Metformin, the most widely prescribed drug for treatment of type 2 diabetes, has been shown to exert significant anticancer effects. Hyperthermia has been known to kill cancer cells and enhance the efficacy of various anti-cancer drugs and radiotherapy. We investigated the combined effects of metformin and hyperthermia against MCF-7 and MDA-MB-231 human breast cancer cell, and MIA PaCa-2 human pancreatic cancer cells. Incubation of breast cancer cells with 0.5–10 mM metformin for 48 h caused significant clonogenic cell death. Culturing breast cancer cells with 30 µM metformin, clinically relevant plasma concentration of metformin, significantly reduced the survival of cancer cells. Importantly, metformin was preferentially cytotoxic to CD44high/CD24low cells of MCF-7 cells and, CD44high/CD24high cells of MIA PaCa-2 cells, which are known to be cancer stem cells (CSCs) of MCF-7 cells and MIA PaCa-2 cells, respectively. Heating at 42°C for 1 h was slightly toxic to both cancer cells and CSCs, and it markedly enhanced the efficacy of metformin to kill cancer cells and CSCs. Metformin has been reported to activate AMPK, thereby suppressing mTOR, which plays an important role for protein synthesis, cell cycle progression, and cell survival. For the first time, we show that hyperthermia activates AMPK and inactivates mTOR and its downstream effector S6K. Furthermore, hyperthermia potentiated the effect of metformin to activate AMPK and inactivate mTOR and S6K. Cell proliferation was markedly suppressed by metformin or combination of metformin and hyperthermia, which could be attributed to activation of AMPK leading to inactivation of mTOR. It is conclude that the effects of metformin against cancer cells including CSCs can be markedly enhanced by hyperthermia. PMID:24505341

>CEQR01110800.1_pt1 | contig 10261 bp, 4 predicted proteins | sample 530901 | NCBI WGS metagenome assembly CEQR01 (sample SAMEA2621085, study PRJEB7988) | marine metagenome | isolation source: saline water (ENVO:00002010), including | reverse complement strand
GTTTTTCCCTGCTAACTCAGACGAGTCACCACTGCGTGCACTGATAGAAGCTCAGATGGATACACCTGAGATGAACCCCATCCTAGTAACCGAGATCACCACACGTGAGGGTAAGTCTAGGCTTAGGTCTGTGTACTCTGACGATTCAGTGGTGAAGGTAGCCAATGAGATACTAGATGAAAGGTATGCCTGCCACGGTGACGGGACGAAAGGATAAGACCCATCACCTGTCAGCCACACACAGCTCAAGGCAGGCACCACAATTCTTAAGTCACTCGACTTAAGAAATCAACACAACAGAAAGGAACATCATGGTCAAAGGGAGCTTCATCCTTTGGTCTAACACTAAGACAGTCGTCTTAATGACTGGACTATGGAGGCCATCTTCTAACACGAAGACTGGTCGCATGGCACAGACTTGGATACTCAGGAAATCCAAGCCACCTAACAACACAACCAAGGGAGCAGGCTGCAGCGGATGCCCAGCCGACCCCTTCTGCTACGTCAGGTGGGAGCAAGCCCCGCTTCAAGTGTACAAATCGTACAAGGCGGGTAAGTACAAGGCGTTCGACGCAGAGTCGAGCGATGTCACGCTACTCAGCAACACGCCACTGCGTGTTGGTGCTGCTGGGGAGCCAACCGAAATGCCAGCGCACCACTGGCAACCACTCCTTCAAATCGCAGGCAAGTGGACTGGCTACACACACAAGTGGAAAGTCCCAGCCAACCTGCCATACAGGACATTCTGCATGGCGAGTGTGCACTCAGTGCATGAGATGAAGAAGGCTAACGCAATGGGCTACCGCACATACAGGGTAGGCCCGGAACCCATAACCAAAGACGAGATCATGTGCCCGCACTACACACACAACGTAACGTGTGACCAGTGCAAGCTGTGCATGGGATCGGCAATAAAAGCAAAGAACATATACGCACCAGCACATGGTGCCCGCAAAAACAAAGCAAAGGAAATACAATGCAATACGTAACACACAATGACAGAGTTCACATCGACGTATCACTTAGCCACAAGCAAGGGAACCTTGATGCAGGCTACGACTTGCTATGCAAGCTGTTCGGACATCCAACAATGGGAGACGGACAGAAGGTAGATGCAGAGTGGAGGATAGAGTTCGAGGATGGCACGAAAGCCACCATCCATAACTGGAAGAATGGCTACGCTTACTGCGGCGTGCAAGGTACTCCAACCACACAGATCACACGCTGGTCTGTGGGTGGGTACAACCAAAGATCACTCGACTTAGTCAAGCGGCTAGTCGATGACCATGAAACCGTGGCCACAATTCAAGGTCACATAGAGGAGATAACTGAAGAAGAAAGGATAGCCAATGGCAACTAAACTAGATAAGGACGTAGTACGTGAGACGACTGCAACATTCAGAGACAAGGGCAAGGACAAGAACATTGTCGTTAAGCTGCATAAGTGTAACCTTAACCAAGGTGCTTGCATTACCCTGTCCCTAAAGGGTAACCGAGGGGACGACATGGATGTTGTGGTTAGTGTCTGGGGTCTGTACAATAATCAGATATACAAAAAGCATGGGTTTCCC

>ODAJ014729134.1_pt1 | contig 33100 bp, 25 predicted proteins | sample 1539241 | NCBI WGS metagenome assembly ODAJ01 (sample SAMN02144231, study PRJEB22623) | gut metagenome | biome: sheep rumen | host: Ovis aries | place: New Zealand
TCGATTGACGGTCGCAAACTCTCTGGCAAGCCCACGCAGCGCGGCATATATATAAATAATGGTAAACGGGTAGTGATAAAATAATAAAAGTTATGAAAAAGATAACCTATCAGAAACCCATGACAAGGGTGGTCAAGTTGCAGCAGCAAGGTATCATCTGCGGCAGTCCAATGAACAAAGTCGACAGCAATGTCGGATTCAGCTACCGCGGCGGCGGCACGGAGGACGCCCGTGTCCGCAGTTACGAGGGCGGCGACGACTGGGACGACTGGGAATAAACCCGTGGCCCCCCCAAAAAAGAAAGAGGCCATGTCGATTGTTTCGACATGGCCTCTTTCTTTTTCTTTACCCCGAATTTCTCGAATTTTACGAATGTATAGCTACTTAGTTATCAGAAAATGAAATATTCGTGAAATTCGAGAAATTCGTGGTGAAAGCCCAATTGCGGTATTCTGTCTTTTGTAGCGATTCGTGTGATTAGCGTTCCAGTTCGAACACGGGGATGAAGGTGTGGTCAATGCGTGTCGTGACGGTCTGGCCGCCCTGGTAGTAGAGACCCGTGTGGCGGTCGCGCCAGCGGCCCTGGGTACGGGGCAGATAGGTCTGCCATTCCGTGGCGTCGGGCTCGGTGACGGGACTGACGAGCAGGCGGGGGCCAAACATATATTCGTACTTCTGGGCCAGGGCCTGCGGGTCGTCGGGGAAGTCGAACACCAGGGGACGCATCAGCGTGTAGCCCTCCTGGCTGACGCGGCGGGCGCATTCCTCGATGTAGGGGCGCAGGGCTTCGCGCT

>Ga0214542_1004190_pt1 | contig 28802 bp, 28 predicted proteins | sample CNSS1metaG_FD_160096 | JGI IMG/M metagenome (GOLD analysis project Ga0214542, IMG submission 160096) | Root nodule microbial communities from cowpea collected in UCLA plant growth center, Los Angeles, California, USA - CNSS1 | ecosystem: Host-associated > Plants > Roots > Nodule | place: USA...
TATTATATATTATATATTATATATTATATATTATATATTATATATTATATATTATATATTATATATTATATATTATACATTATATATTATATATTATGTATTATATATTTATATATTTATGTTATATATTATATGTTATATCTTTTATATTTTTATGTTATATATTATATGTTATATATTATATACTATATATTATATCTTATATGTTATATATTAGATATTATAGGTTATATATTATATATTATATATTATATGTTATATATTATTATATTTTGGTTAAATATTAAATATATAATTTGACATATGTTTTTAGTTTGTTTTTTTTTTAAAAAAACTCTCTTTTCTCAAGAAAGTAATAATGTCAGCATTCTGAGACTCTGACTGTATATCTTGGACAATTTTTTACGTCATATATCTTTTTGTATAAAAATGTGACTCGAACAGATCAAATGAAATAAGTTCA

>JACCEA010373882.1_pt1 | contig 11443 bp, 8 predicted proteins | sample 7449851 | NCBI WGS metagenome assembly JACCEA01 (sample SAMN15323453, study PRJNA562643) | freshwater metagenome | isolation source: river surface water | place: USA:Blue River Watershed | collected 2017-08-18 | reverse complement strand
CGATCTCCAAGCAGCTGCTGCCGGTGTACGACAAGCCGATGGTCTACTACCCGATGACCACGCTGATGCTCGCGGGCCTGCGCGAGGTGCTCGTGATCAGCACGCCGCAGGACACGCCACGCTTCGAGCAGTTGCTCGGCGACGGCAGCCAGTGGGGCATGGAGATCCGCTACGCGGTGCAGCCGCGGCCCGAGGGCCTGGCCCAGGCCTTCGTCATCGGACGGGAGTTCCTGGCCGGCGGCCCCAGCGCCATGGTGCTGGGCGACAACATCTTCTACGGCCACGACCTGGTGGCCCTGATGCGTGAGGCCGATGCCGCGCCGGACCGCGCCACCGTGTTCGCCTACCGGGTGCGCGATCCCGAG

15. Cancer modelling in the NGS era - Part I: Emerging technology and initial modelling.

    PubMed

    Rovigatti, Ugo

    2015-11-01